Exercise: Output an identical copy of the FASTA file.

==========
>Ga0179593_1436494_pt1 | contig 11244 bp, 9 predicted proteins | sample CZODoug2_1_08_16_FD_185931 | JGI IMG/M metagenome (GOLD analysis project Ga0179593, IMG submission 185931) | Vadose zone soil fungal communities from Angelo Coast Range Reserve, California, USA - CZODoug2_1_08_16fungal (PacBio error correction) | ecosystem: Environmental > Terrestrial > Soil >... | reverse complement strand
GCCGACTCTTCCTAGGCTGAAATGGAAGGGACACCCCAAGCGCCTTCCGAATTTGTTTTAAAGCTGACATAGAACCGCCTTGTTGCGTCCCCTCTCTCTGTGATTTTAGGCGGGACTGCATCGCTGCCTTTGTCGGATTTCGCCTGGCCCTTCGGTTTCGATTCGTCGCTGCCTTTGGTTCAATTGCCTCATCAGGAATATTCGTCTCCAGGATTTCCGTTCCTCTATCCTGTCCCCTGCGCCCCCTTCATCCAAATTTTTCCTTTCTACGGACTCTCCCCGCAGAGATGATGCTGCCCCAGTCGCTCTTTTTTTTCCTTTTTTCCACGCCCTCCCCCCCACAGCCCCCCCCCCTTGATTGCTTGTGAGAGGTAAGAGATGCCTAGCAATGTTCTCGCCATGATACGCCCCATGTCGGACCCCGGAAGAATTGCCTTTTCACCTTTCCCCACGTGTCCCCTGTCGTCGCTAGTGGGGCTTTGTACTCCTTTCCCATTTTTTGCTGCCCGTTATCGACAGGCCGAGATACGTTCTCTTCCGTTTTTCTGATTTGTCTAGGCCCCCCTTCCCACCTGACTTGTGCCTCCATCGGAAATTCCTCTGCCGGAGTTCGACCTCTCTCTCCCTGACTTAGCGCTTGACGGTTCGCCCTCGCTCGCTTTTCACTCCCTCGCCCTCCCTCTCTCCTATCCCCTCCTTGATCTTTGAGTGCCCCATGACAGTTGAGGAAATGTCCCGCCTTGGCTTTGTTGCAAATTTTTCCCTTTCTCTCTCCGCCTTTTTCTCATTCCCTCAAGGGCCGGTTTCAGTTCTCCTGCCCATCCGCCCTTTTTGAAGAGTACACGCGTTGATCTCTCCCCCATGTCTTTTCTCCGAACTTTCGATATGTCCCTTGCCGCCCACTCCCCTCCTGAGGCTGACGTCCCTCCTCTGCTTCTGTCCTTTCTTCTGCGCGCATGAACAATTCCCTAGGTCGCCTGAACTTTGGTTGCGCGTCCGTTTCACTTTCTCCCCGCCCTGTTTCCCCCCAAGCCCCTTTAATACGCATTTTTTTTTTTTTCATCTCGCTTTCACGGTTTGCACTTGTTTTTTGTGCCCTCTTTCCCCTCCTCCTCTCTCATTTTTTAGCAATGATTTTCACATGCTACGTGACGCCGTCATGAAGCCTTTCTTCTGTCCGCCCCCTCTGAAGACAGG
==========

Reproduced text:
>Ga0179593_1436494_pt1 | contig 11244 bp, 9 predicted proteins | sample CZODoug2_1_08_16_FD_185931 | JGI IMG/M metagenome (GOLD analysis project Ga0179593, IMG submission 185931) | Vadose zone soil fungal communities from Angelo Coast Range Reserve, California, USA - CZODoug2_1_08_16fungal (PacBio error correction) | ecosystem: Environmental > Terrestrial > Soil >... | reverse complement strand
GCCGACTCTTCCTAGGCTGAAATGGAAGGGACACCCCAAGCGCCTTCCGAATTTGTTTTAAAGCTGACATAGAACCGCCTTGTTGCGTCCCCTCTCTCTGTGATTTTAGGCGGGACTGCATCGCTGCCTTTGTCGGATTTCGCCTGGCCCTTCGGTTTCGATTCGTCGCTGCCTTTGGTTCAATTGCCTCATCAGGAATATTCGTCTCCAGGATTTCCGTTCCTCTATCCTGTCCCCTGCGCCCCCTTCATCCAAATTTTTCCTTTCTACGGACTCTCCCCGCAGAGATGATGCTGCCCCAGTCGCTCTTTTTTTTCCTTTTTTCCACGCCCTCCCCCCCACAGCCCCCCCCCCTTGATTGCTTGTGAGAGGTAAGAGATGCCTAGCAATGTTCTCGCCATGATACGCCCCATGTCGGACCCCGGAAGAATTGCCTTTTCACCTTTCCCCACGTGTCCCCTGTCGTCGCTAGTGGGGCTTTGTACTCCTTTCCCATTTTTTGCTGCCCGTTATCGACAGGCCGAGATACGTTCTCTTCCGTTTTTCTGATTTGTCTAGGCCCCCCTTCCCACCTGACTTGTGCCTCCATCGGAAATTCCTCTGCCGGAGTTCGACCTCTCTCTCCCTGACTTAGCGCTTGACGGTTCGCCCTCGCTCGCTTTTCACTCCCTCGCCCTCCCTCTCTCCTATCCCCTCCTTGATCTTTGAGTGCCCCATGACAGTTGAGGAAATGTCCCGCCTTGGCTTTGTTGCAAATTTTTCCCTTTCTCTCTCCGCCTTTTTCTCATTCCCTCAAGGGCCGGTTTCAGTTCTCCTGCCCATCCGCCCTTTTTGAAGAGTACACGCGTTGATCTCTCCCCCATGTCTTTTCTCCGAACTTTCGATATGTCCCTTGCCGCCCACTCCCCTCCTGAGGCTGACGTCCCTCCTCTGCTTCTGTCCTTTCTTCTGCGCGCATGAACAATTCCCTAGGTCGCCTGAACTTTGGTTGCGCGTCCGTTTCACTTTCTCCCCGCCCTGTTTCCCCCCAAGCCCCTTTAATACGCATTTTTTTTTTTTTCATCTCGCTTTCACGGTTTGCACTTGTTTTTTGTGCCCTCTTTCCCCTCCTCCTCTCTCATTTTTTAGCAATGATTTTCACATGCTACGTGACGCCGTCATGAAGCCTTTCTTCTGTCCGCCCCCTCTGAAGACAGG